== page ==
The fourth post from my Just Two Things newsletter on Artificial Intelligence—a guest post by Peter Curry

This is maybe the closest that AI researchers will ever come to writing a Norse saga, so strap yourself in and buckle your seatbelts. 

In a long but readable paper, Kate Crawford and Vladan Joler cover every single thing that comprises an Amazon Alexa, from the raw materials, to the research, to the marketing, to the poor quality living conditions of the miners, to the people speculating on the miners.

“Put simply: each small moment of convenience – be it answering a question, turning on a light, or playing a song – requires a vast planetary network, fuelled by the extraction of non-renewable materials, labor, and data.”

An endless string of resources

Crawford and Joler relentlessly document the frangible future of AI, which depends on an endless string of non-renewable resources and exploited labour.

Image: Crawford and Joler

They also produce a map, documenting the Anatomy of an AI. It’s worth downloading a PDF of the map and having a play, because it is information dense.

“If you read our map from left to right, the story begins and ends with the Earth, and the geological processes of deep time. But read from top to bottom, we see the story as it begins and ends with a human. The top is the human agent, querying the Echo, and supplying Amazon with the valuable training data of verbal questions and responses that they can use to further refine their voice-enabled AI systems. 

At the bottom of the map is another kind of human resource: the history of human knowledge and capacity, which is also used to train and optimise artificial intelligence systems.”

Sorting the data

Let’s visit the bottom of the map for a second. These two circles are the source data of AI. If you follow this newsletter closely, you’ll be familiar with some of the problems of AI, but as you go around the circle, the complexity of turning so much data into any sort of cohesive system is made manifest. There are multiple problems with sorting and refining any of those data points into uniform data tranches that are easier for machines to work with. (Here, here, and here, for more on this).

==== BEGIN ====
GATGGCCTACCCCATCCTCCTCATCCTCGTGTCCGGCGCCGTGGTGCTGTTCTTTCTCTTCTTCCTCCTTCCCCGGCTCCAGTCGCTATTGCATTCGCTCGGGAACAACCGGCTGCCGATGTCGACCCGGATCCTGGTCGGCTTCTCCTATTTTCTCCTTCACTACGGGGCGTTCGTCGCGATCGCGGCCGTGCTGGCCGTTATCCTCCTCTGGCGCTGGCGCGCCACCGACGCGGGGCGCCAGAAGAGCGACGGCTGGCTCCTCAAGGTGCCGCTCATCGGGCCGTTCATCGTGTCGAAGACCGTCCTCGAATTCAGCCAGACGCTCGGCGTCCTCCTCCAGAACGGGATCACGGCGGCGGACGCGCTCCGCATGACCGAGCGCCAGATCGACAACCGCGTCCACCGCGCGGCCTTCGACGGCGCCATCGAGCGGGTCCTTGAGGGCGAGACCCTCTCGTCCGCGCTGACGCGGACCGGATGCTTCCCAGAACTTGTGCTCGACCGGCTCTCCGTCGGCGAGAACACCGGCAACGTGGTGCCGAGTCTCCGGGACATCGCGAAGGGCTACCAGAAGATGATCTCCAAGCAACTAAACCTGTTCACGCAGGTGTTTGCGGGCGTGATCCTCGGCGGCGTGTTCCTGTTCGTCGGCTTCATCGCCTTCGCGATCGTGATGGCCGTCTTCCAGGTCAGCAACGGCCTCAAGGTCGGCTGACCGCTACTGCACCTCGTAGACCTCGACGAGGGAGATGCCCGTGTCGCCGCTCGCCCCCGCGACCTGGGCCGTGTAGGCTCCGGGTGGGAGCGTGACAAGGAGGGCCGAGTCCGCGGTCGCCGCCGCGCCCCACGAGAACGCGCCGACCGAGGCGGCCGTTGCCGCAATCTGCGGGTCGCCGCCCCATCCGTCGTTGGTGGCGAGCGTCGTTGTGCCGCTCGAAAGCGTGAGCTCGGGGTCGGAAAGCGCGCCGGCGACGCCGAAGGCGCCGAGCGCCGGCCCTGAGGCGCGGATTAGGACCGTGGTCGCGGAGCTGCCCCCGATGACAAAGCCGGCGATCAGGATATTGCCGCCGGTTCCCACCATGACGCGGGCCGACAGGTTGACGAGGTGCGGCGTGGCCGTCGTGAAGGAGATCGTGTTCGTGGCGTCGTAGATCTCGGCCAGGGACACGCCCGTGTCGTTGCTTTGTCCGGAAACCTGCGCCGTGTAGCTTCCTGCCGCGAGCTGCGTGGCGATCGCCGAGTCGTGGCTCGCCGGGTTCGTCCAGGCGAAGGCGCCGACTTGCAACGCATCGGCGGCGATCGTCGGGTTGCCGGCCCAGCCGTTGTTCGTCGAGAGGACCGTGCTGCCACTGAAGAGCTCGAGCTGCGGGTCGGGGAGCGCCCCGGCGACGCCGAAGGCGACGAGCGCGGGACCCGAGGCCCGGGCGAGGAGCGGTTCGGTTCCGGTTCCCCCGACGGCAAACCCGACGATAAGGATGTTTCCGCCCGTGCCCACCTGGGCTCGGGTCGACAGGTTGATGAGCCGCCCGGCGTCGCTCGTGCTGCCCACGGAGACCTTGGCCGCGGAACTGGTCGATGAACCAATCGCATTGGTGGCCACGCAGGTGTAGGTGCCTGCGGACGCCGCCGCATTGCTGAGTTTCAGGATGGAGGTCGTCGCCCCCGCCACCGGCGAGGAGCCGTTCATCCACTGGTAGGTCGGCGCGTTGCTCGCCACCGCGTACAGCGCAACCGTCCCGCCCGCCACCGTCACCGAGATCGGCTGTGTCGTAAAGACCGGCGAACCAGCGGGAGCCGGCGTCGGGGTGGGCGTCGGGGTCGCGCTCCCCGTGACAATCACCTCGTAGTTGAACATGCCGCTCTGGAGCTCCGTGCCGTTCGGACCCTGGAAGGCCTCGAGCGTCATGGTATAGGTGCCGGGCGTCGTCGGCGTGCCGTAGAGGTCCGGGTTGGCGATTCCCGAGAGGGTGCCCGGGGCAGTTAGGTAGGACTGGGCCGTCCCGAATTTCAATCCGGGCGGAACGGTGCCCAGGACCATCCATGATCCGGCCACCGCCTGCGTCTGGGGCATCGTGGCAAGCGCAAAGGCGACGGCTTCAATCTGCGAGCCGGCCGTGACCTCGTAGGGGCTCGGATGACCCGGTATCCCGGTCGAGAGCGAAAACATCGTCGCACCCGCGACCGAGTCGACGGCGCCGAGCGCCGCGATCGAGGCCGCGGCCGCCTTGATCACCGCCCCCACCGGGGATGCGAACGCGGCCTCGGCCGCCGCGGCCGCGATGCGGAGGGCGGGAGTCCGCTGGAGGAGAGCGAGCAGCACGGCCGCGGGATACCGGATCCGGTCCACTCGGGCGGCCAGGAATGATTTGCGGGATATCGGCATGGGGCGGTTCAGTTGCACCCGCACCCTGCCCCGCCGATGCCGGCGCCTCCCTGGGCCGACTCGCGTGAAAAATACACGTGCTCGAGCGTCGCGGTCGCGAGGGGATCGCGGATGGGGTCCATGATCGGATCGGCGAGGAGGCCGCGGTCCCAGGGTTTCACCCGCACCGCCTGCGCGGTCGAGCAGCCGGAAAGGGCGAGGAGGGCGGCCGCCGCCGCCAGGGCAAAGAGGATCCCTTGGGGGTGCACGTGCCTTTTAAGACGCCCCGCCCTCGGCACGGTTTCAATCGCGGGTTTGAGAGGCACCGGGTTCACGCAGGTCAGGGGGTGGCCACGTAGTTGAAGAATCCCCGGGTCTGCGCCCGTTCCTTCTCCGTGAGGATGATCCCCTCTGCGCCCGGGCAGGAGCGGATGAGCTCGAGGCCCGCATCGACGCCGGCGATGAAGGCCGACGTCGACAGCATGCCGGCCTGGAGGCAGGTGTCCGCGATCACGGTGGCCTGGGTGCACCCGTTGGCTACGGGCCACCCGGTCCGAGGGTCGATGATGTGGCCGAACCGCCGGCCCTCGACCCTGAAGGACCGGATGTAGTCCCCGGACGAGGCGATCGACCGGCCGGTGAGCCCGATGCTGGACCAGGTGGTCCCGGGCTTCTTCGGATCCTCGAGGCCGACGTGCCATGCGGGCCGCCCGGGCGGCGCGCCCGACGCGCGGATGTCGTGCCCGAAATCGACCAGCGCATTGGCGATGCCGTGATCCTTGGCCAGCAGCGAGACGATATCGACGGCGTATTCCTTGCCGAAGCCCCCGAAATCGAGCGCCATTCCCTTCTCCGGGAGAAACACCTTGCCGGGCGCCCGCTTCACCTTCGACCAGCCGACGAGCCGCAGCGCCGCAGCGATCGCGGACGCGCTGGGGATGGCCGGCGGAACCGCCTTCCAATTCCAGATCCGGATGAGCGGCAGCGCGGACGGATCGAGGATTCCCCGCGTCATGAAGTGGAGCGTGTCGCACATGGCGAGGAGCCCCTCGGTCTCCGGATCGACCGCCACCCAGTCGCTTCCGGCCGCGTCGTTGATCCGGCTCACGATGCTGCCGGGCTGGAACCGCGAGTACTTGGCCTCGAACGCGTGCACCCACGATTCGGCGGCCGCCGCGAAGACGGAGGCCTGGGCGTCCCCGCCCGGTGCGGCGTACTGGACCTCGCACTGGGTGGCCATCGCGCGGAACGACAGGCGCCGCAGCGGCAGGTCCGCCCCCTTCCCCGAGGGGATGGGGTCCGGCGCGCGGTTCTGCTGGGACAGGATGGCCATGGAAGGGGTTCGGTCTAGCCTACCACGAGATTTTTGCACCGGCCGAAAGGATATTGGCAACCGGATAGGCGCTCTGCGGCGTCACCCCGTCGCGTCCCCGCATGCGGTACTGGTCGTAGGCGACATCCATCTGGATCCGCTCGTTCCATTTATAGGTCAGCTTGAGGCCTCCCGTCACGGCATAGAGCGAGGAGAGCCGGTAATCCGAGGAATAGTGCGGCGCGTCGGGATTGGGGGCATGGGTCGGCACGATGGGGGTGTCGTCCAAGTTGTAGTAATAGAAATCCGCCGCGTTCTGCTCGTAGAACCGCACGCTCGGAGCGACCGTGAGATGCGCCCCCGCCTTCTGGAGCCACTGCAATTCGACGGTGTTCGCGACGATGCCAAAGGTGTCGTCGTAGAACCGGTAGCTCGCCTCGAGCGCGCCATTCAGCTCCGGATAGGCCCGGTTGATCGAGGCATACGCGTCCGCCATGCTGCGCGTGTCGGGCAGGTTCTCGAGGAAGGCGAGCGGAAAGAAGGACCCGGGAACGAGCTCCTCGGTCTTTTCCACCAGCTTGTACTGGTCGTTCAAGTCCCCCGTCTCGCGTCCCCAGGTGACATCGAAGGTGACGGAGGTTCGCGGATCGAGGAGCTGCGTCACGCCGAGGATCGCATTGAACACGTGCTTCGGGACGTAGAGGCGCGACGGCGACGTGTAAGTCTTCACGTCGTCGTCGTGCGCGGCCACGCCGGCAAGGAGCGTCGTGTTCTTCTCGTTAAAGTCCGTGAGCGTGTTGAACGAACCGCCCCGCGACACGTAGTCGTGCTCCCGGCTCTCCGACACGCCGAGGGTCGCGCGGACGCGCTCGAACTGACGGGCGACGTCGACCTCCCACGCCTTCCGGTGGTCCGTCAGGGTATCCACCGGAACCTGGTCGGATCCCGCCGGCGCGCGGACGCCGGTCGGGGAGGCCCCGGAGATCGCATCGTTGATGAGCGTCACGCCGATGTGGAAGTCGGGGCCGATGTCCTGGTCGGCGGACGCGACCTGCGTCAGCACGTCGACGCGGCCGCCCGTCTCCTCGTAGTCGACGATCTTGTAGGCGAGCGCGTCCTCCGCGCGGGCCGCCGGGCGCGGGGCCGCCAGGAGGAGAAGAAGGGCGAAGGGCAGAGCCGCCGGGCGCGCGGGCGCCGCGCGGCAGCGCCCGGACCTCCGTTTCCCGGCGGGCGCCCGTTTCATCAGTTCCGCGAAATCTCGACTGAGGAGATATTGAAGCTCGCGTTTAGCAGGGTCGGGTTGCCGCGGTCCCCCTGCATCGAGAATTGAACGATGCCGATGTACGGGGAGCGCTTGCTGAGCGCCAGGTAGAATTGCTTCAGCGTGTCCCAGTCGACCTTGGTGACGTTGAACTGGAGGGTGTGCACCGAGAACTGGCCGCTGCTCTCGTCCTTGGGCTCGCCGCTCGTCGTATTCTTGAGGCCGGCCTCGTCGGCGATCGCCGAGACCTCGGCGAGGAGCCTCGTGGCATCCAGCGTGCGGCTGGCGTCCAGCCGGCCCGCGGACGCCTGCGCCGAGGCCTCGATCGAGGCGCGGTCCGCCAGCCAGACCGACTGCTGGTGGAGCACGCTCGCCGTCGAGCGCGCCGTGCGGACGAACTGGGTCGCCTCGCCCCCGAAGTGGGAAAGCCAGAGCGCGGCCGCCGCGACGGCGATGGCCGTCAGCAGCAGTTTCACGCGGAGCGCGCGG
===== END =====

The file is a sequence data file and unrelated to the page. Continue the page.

I’m not going to be able to represent even a fragment of the depth and detail that has gone into the construction of this piece, but there are two more things that are worth reviewing.

Complex supply chains

The first is the sheer complexity of the supply chains that create these simple tools. Mines, smelting, component manufacture, transportation, assembly, waste. All of these are inordinately complicated in their own right, and don’t begin to include any of the internet infrastructure, or AWS infrastructure, or decisions about how AI is trained, which would all demand essays in their own right.

“One illustration of the difficulty of investigating and tracking the contemporary production chain process is that it took Intel more than four years to understand its supply line well enough to ensure that no tantalum from the Congo was in its microprocessor products.”

It took Intel more than four years to understand its own supply chain. It is nigh on impossible to track the companies that you’re being supplied by, because they in turn have their own supply chains, which have their own supply chains. It is a nightmare for the company itself, let alone any researcher or journalist. That there is a new academic field of supply chains, as mentioned in this newsletter a few weeks ago, is a positive step, but also a monumental task.

Mechanical Turks

The second is the ‘Mechanical Turk’. One of the main points of the piece is often AI will look big and scary and monolithic from the outside, but will actually require a significant amount of human intervention on the inside. The Mechanical Turk is Amazon’s admission of defeat on the ability of neural networks and machine learning algorithms to fully train themselves. Instead, they pay online workers scarily low wages to help train the machines.

The original story of the Mechanical Turk is a more comical affair. Invented by Wolfgang von Kempelen in 1770, the Turk was the first ever chess “computer.” It was also a big fat lie. It was just a big machine that let a person hide inside and play chess. Sometimes it can feel as if the world is overfilled with complexity and that understanding is impossible. Sometimes you just need to pull back the curtain and ask the Wizard of Oz what’s happening.

Kate Crawford’s new book, Atlas of AI, draws on the work described here. She was interviewed recently by The Guardian about the book.

A version of this post also appeared on my Just Two Things Newsletter.

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